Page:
Configuration of Office 365 to Detect BEC Attacks - Part 4

Posted by Gary Napotnik on Sep 25, 2019

1.0 Introduction

In Part 1 of this blog series, we introduced Business E-mail Compromise (BEC) attacks, and discussed why BEC attacks are increasing. In Part 2, we used recent BEC investigations to discuss how BEC attacks work against O365 environments. In Part 3, we discussed key Office 365 (O365) configuration settings that organizations can implement to protect against BEC attacks. Here in Part 4, we will discuss the logging and auditing capabilities in O365 that can help organizations detect BEC attacks against their environment.

The remainder of this series will focus on how employees can tell when they have been targeted by BEC (Part 5). The final post in this series will speculate about what the organizational structure of a BEC attacker might look like (Part 6).

 

2.0 Resources for Office 365 Security Configuration

This blog series is focused on Business E-mail Compromise. The recommendations provided in these blogs are BEC-focused and should not be considered to be comprehensive guidance for securing an Office 365 environment. If you are looking for broader guidance for securing Office 365, refer to the CIS Benchmark for Microsoft 365, or to Microsoft’s Secure Score. If you require a third-party review of your Office 365 environment, SecureSky delivers Office 365 assessment and MDR services that help organizations secure, monitor and respond to threats against their Office 365 environment.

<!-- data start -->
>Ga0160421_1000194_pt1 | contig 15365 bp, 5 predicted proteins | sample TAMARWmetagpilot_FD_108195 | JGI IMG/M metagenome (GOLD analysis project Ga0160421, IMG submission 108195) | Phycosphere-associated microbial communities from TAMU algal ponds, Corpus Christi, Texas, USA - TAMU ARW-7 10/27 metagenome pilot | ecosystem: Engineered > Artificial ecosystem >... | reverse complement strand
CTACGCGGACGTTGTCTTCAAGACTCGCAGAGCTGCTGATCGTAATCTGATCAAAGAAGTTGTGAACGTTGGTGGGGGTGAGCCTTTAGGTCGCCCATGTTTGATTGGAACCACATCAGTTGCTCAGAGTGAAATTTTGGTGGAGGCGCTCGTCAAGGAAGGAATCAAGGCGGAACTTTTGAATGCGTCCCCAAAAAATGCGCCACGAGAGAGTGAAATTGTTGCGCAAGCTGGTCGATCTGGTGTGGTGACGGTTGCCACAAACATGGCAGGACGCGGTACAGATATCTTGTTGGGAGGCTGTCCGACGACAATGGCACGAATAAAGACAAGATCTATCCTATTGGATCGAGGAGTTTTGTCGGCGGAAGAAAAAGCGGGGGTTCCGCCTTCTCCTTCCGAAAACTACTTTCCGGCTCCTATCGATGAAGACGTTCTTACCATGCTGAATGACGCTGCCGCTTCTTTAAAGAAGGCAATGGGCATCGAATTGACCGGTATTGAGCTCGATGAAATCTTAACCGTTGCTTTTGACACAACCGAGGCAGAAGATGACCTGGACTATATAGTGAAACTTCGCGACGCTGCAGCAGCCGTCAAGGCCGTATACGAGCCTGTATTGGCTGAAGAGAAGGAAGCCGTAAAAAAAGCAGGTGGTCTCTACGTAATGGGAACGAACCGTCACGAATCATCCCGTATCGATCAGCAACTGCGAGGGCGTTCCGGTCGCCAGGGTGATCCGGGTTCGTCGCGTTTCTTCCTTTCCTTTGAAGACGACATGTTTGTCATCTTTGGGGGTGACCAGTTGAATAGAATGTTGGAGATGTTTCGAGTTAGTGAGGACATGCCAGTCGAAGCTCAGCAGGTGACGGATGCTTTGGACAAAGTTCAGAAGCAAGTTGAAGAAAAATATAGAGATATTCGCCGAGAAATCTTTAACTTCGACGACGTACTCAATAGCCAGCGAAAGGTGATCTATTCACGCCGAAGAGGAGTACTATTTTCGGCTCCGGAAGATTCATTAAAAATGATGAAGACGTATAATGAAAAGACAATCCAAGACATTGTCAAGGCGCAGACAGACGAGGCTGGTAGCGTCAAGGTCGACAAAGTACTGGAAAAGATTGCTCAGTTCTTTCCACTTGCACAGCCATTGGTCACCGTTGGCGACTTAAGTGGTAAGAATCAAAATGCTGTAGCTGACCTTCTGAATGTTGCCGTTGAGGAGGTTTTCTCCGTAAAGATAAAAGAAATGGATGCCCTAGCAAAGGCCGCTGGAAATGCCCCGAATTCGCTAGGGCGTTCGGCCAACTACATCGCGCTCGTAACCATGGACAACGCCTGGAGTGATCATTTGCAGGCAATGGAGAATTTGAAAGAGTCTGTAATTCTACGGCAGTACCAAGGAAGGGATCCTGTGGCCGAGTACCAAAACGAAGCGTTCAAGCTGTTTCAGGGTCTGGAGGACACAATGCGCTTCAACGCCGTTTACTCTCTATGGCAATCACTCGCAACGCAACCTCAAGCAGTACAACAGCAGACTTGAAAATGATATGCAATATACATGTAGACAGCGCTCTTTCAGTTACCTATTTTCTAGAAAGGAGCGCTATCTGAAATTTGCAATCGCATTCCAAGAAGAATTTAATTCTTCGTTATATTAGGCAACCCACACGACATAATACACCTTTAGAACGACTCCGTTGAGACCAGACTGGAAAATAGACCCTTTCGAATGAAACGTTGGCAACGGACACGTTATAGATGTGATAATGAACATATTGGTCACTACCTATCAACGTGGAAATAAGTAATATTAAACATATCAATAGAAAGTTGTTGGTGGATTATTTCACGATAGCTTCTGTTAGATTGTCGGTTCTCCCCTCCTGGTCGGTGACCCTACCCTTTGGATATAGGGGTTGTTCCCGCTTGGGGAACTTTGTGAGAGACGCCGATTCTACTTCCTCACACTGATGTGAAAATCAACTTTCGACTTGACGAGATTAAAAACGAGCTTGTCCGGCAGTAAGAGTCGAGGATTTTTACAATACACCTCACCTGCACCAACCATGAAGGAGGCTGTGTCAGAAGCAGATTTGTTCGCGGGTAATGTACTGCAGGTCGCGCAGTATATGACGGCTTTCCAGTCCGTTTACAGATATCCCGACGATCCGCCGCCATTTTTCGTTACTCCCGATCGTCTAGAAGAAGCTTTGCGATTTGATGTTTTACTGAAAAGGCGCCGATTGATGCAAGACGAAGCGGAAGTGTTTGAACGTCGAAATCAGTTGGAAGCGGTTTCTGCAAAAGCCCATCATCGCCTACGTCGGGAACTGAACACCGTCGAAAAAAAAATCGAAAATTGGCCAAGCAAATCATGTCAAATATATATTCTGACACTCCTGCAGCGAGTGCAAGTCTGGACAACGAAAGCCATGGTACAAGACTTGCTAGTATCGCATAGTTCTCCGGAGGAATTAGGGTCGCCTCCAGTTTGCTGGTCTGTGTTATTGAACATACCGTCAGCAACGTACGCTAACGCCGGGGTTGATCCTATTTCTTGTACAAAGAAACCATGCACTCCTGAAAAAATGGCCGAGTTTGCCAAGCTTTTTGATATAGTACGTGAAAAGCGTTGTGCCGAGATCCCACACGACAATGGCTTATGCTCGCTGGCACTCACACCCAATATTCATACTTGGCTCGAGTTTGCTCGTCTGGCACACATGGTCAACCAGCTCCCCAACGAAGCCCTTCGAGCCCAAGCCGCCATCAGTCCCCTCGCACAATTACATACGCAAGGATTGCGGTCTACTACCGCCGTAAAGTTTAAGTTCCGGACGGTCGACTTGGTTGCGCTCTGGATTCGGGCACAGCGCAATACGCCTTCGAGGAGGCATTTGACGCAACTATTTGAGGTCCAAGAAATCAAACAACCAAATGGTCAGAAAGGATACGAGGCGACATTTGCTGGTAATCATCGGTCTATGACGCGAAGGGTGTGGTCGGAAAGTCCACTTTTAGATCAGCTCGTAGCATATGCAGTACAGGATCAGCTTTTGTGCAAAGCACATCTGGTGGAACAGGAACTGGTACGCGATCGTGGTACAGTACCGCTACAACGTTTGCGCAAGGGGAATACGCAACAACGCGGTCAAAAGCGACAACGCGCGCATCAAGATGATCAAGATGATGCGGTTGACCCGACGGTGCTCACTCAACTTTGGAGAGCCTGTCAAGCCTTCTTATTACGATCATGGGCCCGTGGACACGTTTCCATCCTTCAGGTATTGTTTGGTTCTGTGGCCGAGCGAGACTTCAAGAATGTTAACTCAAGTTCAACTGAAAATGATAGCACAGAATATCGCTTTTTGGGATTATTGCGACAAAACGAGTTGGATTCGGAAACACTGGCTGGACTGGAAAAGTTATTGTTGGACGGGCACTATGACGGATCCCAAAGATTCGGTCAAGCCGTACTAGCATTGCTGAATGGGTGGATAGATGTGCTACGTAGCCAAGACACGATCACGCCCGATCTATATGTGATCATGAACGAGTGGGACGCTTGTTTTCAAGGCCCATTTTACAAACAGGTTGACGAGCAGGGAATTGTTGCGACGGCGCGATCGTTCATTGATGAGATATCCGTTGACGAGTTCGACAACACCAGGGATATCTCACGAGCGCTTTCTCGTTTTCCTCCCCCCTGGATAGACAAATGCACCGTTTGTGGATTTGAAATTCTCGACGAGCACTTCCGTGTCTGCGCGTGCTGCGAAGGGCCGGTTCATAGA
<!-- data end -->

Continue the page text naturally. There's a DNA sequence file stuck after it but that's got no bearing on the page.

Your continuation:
3.0 Top Office 365 Security Configuration Settings to Detect BEC Attacks

1.Turn on Mailbox Auditing

User Impact: No Impact

Implementation Level of Effort: Moderate

Applicable Licensing Levels: All

Mailbox auditing will track users accessing and performing actions within their own mailbox. Other mailbox statistics and telemetry data are also collected. When mailbox auditing is turned on, actions performed by administrators, delegates, and mailbox owners are logged by default. Specific actions audited when this setting is enabled are listed at the following URL: https://docs.microsoft.com/en-us/microsoft-365/compliance/enable-mailbox-auditing.

 

2. Enable Office 365 Audit Log Search

User Impact: No impact

Implementation Level of Effort: Minimal

Applicable Licensing Levels: All

Audit Log Search allows for privileged personnel to search through the Office 365 audit log for 90 days of historical data. This can be used for troubleshooting or security analysis purposes.

Audit Log Search menu is presented in the following screenshot:

Audit Log Search Output

Microsoft Office 365 Audit Log Output

 

3. E-mail Flow Phishing Protection

User Impact: Moderate

Implementation Level of Effort: Moderate

Applicable Licensing Levels: All

Mail flow policies should be enforced to protect end-users from suspicious emails indicating possible phishing attempts, and can be customized for different environments.

The Mail flow rule creation menu is presented in the following screenshot:

Mail flow Rule Creation Menu

Microsoft Office 365 Mail Flow Creation Menu

The following five rules should be considered for implementation in Office 365 environments: